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Wot I Think: The Room Three

Well Appointed

The Room, as I once very wisely said, is the game Myst should have been. Astoundingly pretty graphics, impossible mechanisms and peculiar levers, switches and buttons, and so very many puzzles to solve, all set within a story so mysterious as to be close to impossible to fathom. Except in The Room's series of games there's a coherence, a delicacy of touch, and a far finer degree of craft, justifying why the four games have been such astonishing hits on mobile. And as with the first two games of the series, after an extremely long time The Room Three has made its way to PC. Almost three years this time. But it's a three years spent, they say, rebuilding the entire game from the ground up to be in a PC's super-hi-def graphicy magic.

Quite why they don't just build it to its max spec in the first place, and downgrade it for mobile, I've no idea. But then I've also no idea if that last sentence even made sense, so ignore me. However, stop ignoring me when I tell you that The Room Three is absolutely brilliant, and a significant step forward for an already superb series.

I have, I'll confess, never quite managed to follow what narrative there is in these games. So far as I can tell, the player is the victim of some unseen Machiavellian puzzle creator, who at the start of this game claims to be called The Craftsman. The previous two games were set in the house of one "A.S.", which was finally consumed by a malevolent black ooze called the Null, and things begin here as you make good your escape on a train. Except it all goes wrong when yet another puzzle box appears on your train table, and then passing through a tunnel sees you impossibly transported to Grey Holm, an island estate comprised of landmarks like a church, lighthouse, observatory, and so on. Here you're once more reading notes and solving everything that might look like a puzzle, in the hope of escape.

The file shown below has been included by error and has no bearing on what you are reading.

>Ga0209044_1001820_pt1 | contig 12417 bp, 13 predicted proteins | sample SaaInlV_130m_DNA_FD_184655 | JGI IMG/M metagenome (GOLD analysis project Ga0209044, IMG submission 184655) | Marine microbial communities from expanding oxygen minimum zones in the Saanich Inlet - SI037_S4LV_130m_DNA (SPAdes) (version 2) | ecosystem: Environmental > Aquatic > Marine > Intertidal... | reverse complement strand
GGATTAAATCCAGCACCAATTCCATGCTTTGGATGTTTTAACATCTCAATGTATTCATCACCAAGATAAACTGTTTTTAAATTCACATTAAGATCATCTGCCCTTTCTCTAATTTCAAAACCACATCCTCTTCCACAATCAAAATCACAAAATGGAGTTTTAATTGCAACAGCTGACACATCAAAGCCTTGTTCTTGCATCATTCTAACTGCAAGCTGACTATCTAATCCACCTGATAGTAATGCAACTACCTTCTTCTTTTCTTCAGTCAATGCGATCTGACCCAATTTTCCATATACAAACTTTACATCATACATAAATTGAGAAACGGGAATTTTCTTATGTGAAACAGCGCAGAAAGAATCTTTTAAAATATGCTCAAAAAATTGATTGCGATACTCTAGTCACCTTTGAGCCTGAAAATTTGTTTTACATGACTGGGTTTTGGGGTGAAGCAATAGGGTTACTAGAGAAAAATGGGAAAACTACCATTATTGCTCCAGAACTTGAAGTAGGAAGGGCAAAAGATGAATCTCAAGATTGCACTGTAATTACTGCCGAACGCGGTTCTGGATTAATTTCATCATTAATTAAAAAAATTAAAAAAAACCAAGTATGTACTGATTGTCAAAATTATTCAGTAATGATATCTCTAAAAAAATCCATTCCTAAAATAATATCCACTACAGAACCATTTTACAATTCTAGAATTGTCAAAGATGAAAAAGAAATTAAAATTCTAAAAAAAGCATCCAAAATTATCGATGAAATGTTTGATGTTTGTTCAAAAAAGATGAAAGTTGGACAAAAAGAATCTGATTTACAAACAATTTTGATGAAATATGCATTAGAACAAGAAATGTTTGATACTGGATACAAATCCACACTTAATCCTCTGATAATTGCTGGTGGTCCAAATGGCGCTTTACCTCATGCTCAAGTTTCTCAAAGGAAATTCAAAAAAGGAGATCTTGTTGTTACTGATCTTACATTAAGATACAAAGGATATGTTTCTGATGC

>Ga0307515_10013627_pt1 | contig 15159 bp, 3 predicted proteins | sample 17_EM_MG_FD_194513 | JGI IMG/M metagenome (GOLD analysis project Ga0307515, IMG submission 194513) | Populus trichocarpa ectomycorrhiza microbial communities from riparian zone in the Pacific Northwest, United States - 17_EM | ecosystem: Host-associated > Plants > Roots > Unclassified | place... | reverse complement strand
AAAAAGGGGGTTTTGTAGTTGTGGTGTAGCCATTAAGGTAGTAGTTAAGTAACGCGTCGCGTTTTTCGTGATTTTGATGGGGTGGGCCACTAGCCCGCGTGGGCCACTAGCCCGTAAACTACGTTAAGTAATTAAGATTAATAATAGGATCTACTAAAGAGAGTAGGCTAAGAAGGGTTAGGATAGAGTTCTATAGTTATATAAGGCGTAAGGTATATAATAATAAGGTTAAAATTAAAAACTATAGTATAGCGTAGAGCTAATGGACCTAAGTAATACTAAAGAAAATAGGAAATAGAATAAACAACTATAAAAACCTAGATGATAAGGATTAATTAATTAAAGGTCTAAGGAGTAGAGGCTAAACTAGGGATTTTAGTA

The Room has, of course, seen many imitators over the years. Hell, it's hard to imagine the current plague of Escape Rooms currently popping up in every town would have happened without The Room's popularising the genre so successfully. But of all I've played, and believe me I've played many, none comes close to being able to replicate Fireproof's combination of intricacy and coherence. (The amazing Cube Escape games of course aiming for neither.) And that's the case again here, in a four-hour game that feels so much more epic than the play-time suggests. (And let's bear in mind that my four hours is after having completed the game already on mobile, albeit a couple of years ago.)

A table in the centre of a room can become the site of a dozen puzzles, as mechanical pieces whirr and turn, wooden buildings rise and fall, boxes wonderfully unfold to reveal yet more parts and puzzles and pieces... And then add to this the upgrade to the series' eyepiece, that allows you to magically travel inside miniature doors and windows to enter model buildings, and complete yet more challenges within.

Everything clicks, and slides, and clunks, and folds in the most satisfying way. Clicking buttons is obviously an innate pleasure for all humans, and The Room Three understands this on such a wonderful level, as your interactions reap such visually and aurally gratifying rewards.

The only thing is, as ever it remains a game more satisfying to play on a touchscreen. There's absolutely nothing wrong with the mouse controls, but The Room was conceived in 2012 as an attempt to take advantage of the burgeoning mobile market with a high quality product built with the tactile controls in mind. They're games best explored with by touch, your fingers grappling with the items in the world, turning those wheels and flicking those switches. The mouse is definitely the second best option.

And yet it remains the case that the PC builds feel like the definitive versions, every asset and background rebuilt in far higher quality, once more the case here. The only thing I thought that felt a bit of a let-down were the tendrils of Null that worm through doorways and over tables - on mobile they were very effective, here they look a bit corny. Otherwise, everything is meticulously beautiful, in the series' distinctive hyper-realistic, shiny way.

The Room has already had its fourth outing on mobile, The Room: Old Sins released at the start of 2018. Presumably we'll be seeing that on PC some time in 2020! In the meantime, if you never did on mobile, then this is an exquisite puzzle game to play on PC, and only a fiver for the honour.

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